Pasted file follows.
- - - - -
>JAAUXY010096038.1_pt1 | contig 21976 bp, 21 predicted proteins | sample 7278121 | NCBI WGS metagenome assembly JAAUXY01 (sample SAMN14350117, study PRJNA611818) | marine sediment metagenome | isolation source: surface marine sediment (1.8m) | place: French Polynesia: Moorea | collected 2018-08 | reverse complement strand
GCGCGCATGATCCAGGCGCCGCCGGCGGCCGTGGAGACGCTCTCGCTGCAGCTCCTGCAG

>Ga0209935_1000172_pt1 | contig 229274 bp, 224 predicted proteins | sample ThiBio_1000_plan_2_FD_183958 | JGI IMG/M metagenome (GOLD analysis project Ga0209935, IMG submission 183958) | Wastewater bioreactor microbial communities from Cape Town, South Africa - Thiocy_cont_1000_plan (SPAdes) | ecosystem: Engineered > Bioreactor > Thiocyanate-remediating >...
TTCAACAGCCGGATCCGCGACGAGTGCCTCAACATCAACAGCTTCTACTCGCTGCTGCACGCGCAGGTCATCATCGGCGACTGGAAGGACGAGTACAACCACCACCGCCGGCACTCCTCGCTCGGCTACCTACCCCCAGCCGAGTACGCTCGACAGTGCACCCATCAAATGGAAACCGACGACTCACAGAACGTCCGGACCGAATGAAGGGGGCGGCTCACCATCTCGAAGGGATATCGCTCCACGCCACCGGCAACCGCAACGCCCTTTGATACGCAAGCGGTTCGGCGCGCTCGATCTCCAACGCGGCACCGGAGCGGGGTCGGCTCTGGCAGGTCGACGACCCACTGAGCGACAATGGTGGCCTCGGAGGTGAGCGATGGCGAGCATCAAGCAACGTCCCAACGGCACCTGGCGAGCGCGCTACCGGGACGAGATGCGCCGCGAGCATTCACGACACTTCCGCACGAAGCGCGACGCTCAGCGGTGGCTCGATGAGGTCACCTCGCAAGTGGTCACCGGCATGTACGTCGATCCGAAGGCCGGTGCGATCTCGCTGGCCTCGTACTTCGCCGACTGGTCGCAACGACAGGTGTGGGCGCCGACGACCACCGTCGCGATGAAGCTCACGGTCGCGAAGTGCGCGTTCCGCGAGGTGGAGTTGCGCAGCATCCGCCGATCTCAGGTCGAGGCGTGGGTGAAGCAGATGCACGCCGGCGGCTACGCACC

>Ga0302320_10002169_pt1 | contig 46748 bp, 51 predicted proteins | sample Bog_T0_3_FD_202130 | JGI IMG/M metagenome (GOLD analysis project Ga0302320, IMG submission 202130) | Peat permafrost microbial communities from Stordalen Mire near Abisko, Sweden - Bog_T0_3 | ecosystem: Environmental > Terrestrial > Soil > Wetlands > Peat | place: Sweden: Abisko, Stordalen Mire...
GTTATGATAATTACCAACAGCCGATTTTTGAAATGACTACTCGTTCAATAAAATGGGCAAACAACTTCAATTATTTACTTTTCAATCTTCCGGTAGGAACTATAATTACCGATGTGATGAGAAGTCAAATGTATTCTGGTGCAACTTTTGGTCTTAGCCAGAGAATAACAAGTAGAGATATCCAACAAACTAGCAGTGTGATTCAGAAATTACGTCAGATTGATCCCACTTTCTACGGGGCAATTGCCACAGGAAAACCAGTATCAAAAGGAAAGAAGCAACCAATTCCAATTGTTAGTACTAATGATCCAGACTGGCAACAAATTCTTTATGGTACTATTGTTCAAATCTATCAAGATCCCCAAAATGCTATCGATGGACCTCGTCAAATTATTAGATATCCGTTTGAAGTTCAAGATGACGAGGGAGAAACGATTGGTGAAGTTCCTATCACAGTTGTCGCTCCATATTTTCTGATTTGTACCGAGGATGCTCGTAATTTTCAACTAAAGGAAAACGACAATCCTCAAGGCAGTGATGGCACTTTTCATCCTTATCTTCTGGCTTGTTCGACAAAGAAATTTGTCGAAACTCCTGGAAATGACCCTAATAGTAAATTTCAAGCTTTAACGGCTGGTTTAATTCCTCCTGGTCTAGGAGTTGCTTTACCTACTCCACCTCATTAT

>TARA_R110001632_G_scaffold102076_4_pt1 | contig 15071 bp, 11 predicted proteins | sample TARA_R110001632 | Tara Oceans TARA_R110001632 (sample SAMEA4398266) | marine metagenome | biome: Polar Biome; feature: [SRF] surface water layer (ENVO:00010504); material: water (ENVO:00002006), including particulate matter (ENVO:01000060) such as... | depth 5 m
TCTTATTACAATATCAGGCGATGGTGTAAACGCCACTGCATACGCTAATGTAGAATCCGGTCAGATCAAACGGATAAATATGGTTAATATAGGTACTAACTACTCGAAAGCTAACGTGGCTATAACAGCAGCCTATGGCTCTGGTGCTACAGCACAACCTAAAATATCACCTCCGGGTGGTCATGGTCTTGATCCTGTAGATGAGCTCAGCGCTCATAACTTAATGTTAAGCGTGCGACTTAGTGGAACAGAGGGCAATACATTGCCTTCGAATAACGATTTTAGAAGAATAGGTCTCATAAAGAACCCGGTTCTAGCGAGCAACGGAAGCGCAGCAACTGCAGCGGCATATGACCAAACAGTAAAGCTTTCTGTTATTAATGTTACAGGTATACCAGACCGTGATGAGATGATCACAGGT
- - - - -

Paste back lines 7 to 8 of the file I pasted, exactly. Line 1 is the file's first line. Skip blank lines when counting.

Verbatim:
>TARA_R110001632_G_scaffold102076_4_pt1 | contig 15071 bp, 11 predicted proteins | sample TARA_R110001632 | Tara Oceans TARA_R110001632 (sample SAMEA4398266) | marine metagenome | biome: Polar Biome; feature: [SRF] surface water layer (ENVO:00010504); material: water (ENVO:00002006), including particulate matter (ENVO:01000060) such as... | depth 5 m
TCTTATTACAATATCAGGCGATGGTGTAAACGCCACTGCATACGCTAATGTAGAATCCGGTCAGATCAAACGGATAAATATGGTTAATATAGGTACTAACTACTCGAAAGCTAACGTGGCTATAACAGCAGCCTATGGCTCTGGTGCTACAGCACAACCTAAAATATCACCTCCGGGTGGTCATGGTCTTGATCCTGTAGATGAGCTCAGCGCTCATAACTTAATGTTAAGCGTGCGACTTAGTGGAACAGAGGGCAATACATTGCCTTCGAATAACGATTTTAGAAGAATAGGTCTCATAAAGAACCCGGTTCTAGCGAGCAACGGAAGCGCAGCAACTGCAGCGGCATATGACCAAACAGTAAAGCTTTCTGTTATTAATGTTACAGGTATACCAGACCGTGATGAGATGATCACAGGT